There are three constants in all of this in every country of the world.
    Ninety percent of the people don’t give a damn about it and as far as some are concerned, if they see it on TV then everything must be ok.
    Secondly if there is nothing in it for the politicians, then they won’t do anything about it. After all what they are really interested in is power and re-election, so if there are no votes in it then interest is minimal or nonexistent.
    Thirdly there is the money factor and that has some bearing on the two previous points. The fact is that whether it is Grouse or other shooting, mineral extraction, forest clearing or waste disposal etc. Money comes before everything. We live in a society driven by greed. This means that the greater majority of the world’s population do not have an ethical approach to the natural world. In other words, if you cannot put a monetary value on preserving an animal or habitat then it’s not worth keeping. How we convince people otherwise I’m afraid that I don’t know.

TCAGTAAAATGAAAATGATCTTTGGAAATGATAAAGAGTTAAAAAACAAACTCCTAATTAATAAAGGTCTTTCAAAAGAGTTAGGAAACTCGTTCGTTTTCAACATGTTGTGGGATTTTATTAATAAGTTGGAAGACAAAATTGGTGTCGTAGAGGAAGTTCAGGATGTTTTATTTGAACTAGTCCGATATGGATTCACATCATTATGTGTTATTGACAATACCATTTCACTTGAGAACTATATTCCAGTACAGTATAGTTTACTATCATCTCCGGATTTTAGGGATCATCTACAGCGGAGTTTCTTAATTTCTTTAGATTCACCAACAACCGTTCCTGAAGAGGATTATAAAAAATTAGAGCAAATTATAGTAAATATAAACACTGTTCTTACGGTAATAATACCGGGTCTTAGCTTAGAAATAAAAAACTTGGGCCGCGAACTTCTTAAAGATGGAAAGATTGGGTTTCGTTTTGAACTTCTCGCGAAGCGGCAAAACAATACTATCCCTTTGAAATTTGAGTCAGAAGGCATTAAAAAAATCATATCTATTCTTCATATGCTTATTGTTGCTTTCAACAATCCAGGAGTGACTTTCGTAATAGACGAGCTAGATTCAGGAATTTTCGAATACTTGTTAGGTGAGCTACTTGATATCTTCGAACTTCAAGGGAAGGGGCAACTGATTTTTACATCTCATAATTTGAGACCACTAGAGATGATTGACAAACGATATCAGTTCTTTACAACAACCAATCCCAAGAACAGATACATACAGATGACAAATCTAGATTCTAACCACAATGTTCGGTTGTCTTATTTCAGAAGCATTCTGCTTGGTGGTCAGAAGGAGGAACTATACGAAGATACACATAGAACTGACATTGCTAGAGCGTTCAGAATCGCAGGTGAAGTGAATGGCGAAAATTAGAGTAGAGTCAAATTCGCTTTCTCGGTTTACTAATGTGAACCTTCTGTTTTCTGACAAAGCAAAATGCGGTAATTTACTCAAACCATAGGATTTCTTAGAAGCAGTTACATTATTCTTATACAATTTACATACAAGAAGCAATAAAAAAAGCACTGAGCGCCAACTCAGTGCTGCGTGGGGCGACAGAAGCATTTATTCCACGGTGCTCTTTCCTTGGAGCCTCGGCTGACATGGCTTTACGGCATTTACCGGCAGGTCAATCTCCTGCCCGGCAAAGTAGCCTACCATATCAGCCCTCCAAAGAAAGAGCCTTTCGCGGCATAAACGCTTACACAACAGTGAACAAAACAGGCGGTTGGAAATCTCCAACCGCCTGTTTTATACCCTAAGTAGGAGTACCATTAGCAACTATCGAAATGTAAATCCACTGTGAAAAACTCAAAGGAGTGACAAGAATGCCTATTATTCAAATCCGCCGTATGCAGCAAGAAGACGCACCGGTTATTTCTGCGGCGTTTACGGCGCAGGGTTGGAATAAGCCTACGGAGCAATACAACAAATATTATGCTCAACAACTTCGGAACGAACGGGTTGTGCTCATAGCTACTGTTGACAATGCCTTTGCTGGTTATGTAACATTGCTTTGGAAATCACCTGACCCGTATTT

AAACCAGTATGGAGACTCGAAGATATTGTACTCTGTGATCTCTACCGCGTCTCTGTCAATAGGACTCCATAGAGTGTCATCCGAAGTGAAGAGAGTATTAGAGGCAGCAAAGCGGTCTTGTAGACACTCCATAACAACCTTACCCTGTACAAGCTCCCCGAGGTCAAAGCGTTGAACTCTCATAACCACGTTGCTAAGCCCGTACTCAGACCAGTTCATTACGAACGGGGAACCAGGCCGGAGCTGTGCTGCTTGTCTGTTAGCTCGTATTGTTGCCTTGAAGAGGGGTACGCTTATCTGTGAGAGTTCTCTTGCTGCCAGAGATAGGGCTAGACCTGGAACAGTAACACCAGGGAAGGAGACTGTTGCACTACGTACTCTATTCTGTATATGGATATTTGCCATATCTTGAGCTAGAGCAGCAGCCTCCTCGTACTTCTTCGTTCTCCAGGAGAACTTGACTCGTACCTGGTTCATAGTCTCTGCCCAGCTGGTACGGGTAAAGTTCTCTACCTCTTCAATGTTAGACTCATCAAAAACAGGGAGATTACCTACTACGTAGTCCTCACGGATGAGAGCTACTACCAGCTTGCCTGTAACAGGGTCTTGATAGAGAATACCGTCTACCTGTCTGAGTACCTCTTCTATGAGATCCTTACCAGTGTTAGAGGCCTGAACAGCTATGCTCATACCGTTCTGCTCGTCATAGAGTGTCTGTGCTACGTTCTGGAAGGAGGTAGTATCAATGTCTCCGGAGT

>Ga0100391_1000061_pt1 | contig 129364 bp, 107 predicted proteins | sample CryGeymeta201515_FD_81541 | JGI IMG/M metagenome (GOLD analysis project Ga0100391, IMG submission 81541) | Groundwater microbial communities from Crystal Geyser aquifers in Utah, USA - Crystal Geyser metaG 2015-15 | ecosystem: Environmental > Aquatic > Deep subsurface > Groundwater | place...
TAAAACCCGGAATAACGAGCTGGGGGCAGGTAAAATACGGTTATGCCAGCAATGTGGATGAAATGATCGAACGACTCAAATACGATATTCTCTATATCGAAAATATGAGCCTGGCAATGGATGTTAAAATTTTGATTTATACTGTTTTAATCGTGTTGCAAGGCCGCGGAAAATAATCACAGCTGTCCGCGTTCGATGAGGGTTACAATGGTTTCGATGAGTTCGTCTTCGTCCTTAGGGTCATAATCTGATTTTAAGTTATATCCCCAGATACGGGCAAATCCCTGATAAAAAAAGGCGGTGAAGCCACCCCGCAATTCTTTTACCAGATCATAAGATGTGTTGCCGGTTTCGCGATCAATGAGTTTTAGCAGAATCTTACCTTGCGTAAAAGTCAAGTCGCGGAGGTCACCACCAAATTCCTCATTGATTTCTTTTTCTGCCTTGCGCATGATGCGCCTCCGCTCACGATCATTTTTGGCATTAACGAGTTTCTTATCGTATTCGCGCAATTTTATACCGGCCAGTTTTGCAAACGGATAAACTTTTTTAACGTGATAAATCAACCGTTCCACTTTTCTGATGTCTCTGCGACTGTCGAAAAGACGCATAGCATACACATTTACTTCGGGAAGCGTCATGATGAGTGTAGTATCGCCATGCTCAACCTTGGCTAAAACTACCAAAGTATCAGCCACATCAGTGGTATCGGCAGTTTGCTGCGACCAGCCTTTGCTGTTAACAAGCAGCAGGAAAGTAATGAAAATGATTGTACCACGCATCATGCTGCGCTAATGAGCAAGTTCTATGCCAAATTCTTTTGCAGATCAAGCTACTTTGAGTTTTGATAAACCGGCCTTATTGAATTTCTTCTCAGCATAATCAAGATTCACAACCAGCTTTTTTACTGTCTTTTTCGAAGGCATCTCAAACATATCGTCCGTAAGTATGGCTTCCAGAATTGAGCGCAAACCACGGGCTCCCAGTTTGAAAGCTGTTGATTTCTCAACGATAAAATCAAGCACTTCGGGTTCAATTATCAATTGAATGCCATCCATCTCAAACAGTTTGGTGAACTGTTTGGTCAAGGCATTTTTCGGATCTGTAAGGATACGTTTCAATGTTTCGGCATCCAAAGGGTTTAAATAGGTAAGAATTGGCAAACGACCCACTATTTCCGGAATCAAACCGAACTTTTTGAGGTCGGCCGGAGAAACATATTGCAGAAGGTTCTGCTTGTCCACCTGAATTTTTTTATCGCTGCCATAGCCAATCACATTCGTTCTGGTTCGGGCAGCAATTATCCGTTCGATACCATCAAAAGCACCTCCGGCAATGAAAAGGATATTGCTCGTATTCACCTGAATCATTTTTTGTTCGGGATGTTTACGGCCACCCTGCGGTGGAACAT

In conclusion I would say that everyone that cares about our natural world must find a way to convince the rest of the population that it is worth preserving for its own sake, otherwise we will spend the rest of our lives preaching to the converted and unfortunately making little progress.
    Hopefully people like RPUK and Mark Avery will continue to make progress against all odds. Keep up the good work.

  6. 6 Tony Warburton MBE